Y TU MAMA TAMBIEN
DIR: Alfonso Cuaron
SCRIPT: Alfonso Cuaron, Carlos Cuaron
Literally translating to “And Your Mother Too”, Y Tu Mama Tambien is a coming-of-age film set in Mexico about two young men and an older woman searching for an invented beach called “la Boca del Cielo”, or “Heaven’s Mouth”. Two teenagers, Tenoch and Julio, entice Luisa to accompany them on a journey that challenges their friendship. It is in la Boca del Cielo where the boys become men, as the raw and rural landscape of Mexico seduce the trio in ways the city couldn’t. We ride along on this bittersweet road trip with these characters and become nostalgic ourselves, as the film leaves plenty of room to ponder. The film is beautifully photographed by frequent collaborator Emmanuel Lubezki, and Cuaron’s trademark long take is a perfect way into the socio-political subtext within the film. The frame gracefully wanders around the scene – the camera movement is robustly choreographed like that of a dance routine. Using these devices, Cuaron maturely depicts immaturity in a way that is neither exploitative nor sugar-coated. It’s an important film in the back-catalogue of Cuaron, who went on to direct Harry Potter and the Prisoner of Azkaban, Children of Men and Gravity. Y Tu Mama Tambien is masterful in its vibrant portrayal of the cusp of adolescence and adulthood.
DIR: Bart Layton
SCRIPT: Bart Layton
“This is not based on a true story,” the movie opens. Then the “not based on” disappears, leaving “This is a true story”. American Animals is about four friends who plot a heist to inject excitement into their otherwise mundane lives – it is based on the events that took place in 2004, in Lexington, Kentucky. Their target? $12 million worth of rare books housed at the University of Transylvania library, only guarded by one old librarian. Contrary to the great tradition of glitzy and glamourous caper movies, American Animals juggles into the mix a more somber coming-of-age element. What starts off as a harmless attempt in making their lives ‘special’ quickly twists into something nastier; all spawning out of the shared feeling of wanting more than mediocrity. Writer-Director Bart Layton uses interview footage of the real people involved in the heist throughout the film, which is a device he has used before. Layton’s directorial debut, The Imposter, similarly interweaved re-enactments with documentary footage; the reverse has been done in American Animals, where the narrative is mostly told through actors with interjections from the real criminals. A hugely enjoyable true-crime film, perfect for fans of Making a Murderer and American Vandal.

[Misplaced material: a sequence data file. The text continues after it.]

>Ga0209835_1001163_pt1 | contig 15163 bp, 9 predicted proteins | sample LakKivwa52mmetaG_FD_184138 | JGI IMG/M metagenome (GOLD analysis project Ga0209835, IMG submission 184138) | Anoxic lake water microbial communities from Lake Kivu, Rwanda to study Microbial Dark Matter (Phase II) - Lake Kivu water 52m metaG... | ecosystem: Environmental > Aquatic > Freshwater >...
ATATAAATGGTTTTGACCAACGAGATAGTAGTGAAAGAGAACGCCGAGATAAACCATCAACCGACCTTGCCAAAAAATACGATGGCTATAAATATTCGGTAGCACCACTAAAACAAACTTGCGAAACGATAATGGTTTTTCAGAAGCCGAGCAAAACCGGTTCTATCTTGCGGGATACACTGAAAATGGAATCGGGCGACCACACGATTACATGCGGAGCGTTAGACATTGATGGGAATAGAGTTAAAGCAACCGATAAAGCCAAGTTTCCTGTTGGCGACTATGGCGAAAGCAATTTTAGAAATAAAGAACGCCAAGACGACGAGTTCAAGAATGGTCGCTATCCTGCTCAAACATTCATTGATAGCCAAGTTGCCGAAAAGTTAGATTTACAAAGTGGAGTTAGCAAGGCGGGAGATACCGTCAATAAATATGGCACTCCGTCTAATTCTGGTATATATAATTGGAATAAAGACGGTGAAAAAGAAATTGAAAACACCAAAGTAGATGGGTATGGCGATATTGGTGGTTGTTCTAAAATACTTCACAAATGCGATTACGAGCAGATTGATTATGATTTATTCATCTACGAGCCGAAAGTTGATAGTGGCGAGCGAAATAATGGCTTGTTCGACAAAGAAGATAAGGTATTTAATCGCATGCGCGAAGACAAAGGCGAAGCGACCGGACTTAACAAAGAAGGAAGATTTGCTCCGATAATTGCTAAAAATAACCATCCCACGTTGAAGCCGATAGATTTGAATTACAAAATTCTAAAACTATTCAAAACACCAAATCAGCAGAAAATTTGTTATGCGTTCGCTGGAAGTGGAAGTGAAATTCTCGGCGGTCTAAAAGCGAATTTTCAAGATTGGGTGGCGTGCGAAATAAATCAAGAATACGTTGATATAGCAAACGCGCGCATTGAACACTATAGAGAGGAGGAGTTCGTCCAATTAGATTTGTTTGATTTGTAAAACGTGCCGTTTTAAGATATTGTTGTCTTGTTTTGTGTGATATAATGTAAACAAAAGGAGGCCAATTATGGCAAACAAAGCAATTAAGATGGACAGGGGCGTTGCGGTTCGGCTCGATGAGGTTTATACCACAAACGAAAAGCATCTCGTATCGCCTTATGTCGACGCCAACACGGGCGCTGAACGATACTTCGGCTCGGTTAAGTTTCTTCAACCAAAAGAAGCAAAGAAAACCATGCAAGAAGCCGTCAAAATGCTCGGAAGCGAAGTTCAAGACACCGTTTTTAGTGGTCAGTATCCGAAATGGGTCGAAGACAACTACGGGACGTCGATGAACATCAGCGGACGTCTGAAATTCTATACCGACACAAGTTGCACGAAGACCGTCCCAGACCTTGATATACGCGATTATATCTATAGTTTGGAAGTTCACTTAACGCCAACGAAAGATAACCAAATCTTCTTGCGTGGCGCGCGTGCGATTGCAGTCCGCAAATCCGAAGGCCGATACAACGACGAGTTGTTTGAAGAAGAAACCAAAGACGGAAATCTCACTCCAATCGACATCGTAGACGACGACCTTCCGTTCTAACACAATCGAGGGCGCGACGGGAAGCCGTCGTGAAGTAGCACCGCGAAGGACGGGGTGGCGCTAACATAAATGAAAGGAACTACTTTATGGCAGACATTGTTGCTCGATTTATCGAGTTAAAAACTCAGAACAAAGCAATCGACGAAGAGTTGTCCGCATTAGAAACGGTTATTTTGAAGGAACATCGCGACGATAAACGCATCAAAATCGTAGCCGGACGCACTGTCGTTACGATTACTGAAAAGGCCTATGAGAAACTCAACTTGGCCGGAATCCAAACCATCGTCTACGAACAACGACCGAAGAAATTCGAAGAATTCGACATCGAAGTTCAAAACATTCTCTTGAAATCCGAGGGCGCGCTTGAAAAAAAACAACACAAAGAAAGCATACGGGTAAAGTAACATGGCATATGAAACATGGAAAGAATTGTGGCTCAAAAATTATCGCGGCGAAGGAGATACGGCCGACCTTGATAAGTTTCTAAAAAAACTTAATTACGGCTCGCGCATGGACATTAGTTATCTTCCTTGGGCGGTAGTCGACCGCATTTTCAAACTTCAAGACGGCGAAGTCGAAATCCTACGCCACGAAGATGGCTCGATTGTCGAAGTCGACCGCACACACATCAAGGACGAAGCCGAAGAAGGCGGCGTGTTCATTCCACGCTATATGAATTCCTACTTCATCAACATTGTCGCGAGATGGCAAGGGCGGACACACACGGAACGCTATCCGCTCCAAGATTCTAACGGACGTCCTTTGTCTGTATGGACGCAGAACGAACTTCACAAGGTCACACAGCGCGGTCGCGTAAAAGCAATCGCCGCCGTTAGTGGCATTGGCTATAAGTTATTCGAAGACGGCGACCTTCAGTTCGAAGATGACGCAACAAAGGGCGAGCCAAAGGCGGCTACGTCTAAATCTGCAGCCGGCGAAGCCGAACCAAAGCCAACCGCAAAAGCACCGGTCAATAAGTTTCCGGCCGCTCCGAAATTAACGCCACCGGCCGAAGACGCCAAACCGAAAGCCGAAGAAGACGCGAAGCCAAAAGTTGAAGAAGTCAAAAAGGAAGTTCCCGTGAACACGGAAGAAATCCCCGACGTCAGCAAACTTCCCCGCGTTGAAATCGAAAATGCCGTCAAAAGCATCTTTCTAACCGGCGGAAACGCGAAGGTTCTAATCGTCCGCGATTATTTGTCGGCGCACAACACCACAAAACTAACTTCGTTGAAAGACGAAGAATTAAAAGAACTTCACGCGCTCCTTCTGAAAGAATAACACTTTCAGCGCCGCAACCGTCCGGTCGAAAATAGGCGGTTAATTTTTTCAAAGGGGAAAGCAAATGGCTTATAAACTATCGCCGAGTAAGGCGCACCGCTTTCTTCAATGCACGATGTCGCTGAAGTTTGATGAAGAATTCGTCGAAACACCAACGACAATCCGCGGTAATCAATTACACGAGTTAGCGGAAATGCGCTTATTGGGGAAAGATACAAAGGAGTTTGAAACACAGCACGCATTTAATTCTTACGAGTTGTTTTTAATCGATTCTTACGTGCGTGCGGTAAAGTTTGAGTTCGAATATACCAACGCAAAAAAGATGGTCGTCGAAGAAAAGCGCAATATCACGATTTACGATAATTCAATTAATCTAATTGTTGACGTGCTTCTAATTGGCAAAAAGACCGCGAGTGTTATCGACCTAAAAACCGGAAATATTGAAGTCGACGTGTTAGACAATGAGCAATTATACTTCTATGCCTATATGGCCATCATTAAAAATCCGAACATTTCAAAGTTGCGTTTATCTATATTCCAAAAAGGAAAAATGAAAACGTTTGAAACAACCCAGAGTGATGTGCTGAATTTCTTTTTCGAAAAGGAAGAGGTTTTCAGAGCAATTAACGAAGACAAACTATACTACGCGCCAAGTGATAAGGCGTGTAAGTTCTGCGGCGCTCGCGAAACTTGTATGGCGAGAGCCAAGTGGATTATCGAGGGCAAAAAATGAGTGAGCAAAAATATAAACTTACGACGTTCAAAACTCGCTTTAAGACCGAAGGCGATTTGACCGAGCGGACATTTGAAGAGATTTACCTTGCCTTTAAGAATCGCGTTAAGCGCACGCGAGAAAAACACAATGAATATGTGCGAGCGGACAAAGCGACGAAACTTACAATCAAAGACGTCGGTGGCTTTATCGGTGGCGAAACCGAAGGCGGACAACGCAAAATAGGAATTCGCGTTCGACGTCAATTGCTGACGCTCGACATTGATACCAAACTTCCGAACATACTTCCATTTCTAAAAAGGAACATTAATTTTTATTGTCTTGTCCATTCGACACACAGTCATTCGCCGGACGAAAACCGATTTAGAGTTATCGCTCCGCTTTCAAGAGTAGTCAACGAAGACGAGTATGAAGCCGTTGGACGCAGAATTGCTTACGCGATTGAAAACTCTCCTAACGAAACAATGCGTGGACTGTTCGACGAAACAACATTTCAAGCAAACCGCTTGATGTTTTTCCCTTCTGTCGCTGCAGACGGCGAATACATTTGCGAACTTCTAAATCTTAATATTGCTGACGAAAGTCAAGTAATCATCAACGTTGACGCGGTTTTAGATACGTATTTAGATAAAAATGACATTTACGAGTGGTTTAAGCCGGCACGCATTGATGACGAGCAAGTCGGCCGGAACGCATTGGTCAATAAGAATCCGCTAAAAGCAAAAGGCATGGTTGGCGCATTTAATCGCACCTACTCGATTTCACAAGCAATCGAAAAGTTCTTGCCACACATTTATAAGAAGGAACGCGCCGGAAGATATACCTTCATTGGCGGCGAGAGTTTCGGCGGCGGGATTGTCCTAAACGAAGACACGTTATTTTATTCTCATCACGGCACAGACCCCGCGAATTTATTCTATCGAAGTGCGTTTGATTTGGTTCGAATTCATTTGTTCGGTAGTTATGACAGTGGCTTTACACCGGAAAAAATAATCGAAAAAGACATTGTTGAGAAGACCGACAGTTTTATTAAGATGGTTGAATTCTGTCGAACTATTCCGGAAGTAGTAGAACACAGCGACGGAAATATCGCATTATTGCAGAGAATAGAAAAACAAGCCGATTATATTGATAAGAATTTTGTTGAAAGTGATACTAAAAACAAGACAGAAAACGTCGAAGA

DEAD POETS SOCIETY
DIR: Peter Weir
SCRIPT: Tom Schulman
Arguably one of the greatest high school dramas, Dead Poets Society tells the story of how English teacher John Keating (Robin Williams) inspires his students to live their lives to the fullest. Carpe diem, or ‘seize the day’, a phrase volcanically popularised by the film, perfectly encapsulates Keating’s philosophy and the film’s central theme. Bolstered by resounding performances and an impeccable screenplay, Dead Poets Society remains infinitely relatable up to this day. High school, the time when limitless hopes for the future intersects with the impending realisation of adulthood. How many have wanted to lead extraordinary lives, and how many have given in to reality? John Keating is the mentor we all hope we had, a mentor who encourages us to do the things we want before time runs out. And at the end of the day, it does not really matter whether we had a John Keating in our lives; Dead Poets Society implores us to be the John Keating of other people, to be the captain to those who are lost, simultaneously enriching our own lives. Carpe diem, everybody, carpe diem.